Things I get asked a lot:

Why do you eat so much fruit? Isn't it really high in sugar?

Yes, fruit is high in sugar. That is exactly why I eat so much of it. Every living cell in the human body is fueled by glucose. Before our body can utilize any food as a fuel, whether it's a carbohydrate, fat or protein, it must first be converted into simple sugars. Of the three, carbohydrates are the easiest for our body to convert. The sugars that are in fruit are already simple sugars, and thus can be absorbed directly into our bloodstream through the intestinal lining, without the need for conversion. There are other types of carbohydrates with short-chain or complex sugars (rice, corn, potatoes, yams, carrots, beans, etc…), that need to go through a complex stage of conversion before they can be utilized by the body as a simple sugar. To do this uses the body's energy and is therefore not efficient or ideal. Many of these more complex carbohydrates also need to be cooked to be digested without extreme difficulty, which is another can of worms I'll get into at another time…

Simple sugars can also be found in many processed *junk foods*, such as cakes, cereals, cookies, soda, etc… So when a human body doesn't get the glucose it craves from a natural source, we are often drawn toward other sweet foods—junk food. Now, don't think that eating tons of cookies and cakes will be just as good for you as fruit—that's entirely the opposite of the truth. Junk foods have had their sugars refined, and anything healthy and nutritious about them have been removed. That means other than satisfying our sweet tooth, there is nothing good for us in processed, refined sugars.

Fruit on the other hand, is a 100% whole food—containing the perfect ratio of sugar, water, fiber and nutrients. Nothing has been removed or added—it is precisely as mother-nature intended it to be.

What about protein?

How much protein do you think the human body needs in a day? I often hear that people think protein (especially animal protein) gives their body energy. If you read above about what was said on fruit, you'll know that our body is fueled by glucose—that is what gives our body energy. I'm not sure where the idea came from that energy comes from protein. Think about it for a second—how do you feel after eating a big steak, or turkey dinner? Are you full of vibrance and ready to go run around the block? No, I didn't think so. You're ready to sit still for an hour or so and digest. If anything I'd say that eating animal protein depletes the body of energy.

That said, how much protein do we need? Despite the advertising from meat and dairy industries, humans require a VERY LOW amount of protein. A human mother's milk provides a growing infant with 6% of calories from protein. An infant has the highest need for protein per calorie of all humans, as their growth rate is amplified. The US National Academies' Institute of Medicine and the National Research Council suggest that eating 10% of our total calories as protein is sufficient. The average American eats about 21% of their calories from protein.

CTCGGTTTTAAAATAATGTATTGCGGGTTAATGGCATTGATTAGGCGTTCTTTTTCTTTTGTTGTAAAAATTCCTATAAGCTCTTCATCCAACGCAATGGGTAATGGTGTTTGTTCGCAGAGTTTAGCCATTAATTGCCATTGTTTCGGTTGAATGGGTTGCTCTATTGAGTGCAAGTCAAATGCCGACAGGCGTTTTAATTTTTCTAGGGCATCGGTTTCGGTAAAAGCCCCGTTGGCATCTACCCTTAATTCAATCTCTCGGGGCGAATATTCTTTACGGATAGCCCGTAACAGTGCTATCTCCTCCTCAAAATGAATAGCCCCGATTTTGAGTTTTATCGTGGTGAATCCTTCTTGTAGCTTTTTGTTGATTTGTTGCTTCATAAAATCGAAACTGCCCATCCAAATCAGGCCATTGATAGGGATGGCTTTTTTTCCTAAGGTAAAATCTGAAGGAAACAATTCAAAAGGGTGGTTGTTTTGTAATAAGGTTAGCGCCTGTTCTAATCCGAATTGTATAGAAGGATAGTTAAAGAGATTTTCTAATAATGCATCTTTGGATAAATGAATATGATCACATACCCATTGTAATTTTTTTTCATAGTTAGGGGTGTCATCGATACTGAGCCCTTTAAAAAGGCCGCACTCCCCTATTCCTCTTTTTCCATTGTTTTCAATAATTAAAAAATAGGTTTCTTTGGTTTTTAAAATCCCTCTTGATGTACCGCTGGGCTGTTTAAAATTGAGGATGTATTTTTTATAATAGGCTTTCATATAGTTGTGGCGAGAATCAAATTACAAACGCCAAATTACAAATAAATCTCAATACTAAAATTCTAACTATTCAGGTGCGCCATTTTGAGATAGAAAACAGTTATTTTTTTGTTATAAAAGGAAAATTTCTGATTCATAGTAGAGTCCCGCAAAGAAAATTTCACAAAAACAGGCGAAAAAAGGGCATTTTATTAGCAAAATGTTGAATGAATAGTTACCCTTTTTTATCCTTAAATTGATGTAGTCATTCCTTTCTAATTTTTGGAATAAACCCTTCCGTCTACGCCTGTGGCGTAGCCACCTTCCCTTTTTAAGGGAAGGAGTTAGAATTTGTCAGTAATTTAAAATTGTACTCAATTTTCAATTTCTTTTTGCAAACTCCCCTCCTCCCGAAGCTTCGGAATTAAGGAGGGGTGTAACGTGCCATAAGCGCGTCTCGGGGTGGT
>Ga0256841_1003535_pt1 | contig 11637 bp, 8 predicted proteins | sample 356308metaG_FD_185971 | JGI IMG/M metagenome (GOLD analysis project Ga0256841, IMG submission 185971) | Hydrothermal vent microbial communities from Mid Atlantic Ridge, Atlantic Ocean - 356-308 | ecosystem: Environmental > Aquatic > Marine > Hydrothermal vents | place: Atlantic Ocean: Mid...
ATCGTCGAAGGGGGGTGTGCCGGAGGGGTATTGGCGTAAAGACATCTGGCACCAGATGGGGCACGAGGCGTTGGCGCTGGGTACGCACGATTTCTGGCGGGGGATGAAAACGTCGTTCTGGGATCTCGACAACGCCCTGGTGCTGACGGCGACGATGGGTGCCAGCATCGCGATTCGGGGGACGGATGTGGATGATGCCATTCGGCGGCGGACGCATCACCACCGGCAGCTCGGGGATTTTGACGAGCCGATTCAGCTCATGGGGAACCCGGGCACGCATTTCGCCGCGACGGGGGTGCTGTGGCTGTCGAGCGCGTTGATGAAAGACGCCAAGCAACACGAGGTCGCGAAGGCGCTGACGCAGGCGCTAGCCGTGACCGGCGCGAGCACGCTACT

So let's say that 10% of our daily calories should be from protein. I'm not going to get into discussing the difference between plant proteins and animal proteins, as it's a lengthy topic. However, it's interesting and fascinating stuff—I suggest looking into it. I don't eat animal protein, so how do I get 10% of my daily calories from protein? Fruits and veggies contain amino acids, which are the building blocks our bodies need to create proteins needed by the body. Many fruits and veggies contain the required percent of protein or more than what we need. Here are just a few examples:
• Apricots 10%
• Bananas 4%
• Tomatoes 12%
• Watermelon 7%
• Broccoli 20%
• Spinach 30%
As you can see, it's easy to obtain 10% of the daily calories while eating just fruits and vegetables.

Too much protein is associated with all sorts of health problems, yet we rarely hear of any health problems associated with eating too little protein. Protein based foods (especially animal based proteins) form an acidic environment in the body, thus leading to depleted calcium levels—causing osteoporosis, as well as premature aging, impaired liver function, kidney failure, etc… Take a minute to read more about acidic vs. alkaline foods. Reading it could save your life.


Jacques Cousteau! said...

I believe that most people do not think proteins provide energy, but instead believe that proteins are the building blocks of muscle mass.

The flaw in this thinking is that the proteins our body uses are created BY our body, from amino acids.

Proteins eaten directly are unusable by the body, and must be broken down INTO amino acids before being reconstituted into usable proteins which are then integrated into the body.

Compared to eating amino acid sources, this is an inefficient process that burns more energy and is therefore less efficient.

Mary said...

Great post, Kristin! I am already getting comments like "What about protein?" from a few people... sigh. I used to feel so sluggish eating meat and grains; I don't feel that way now. This tells me that this is right for me!

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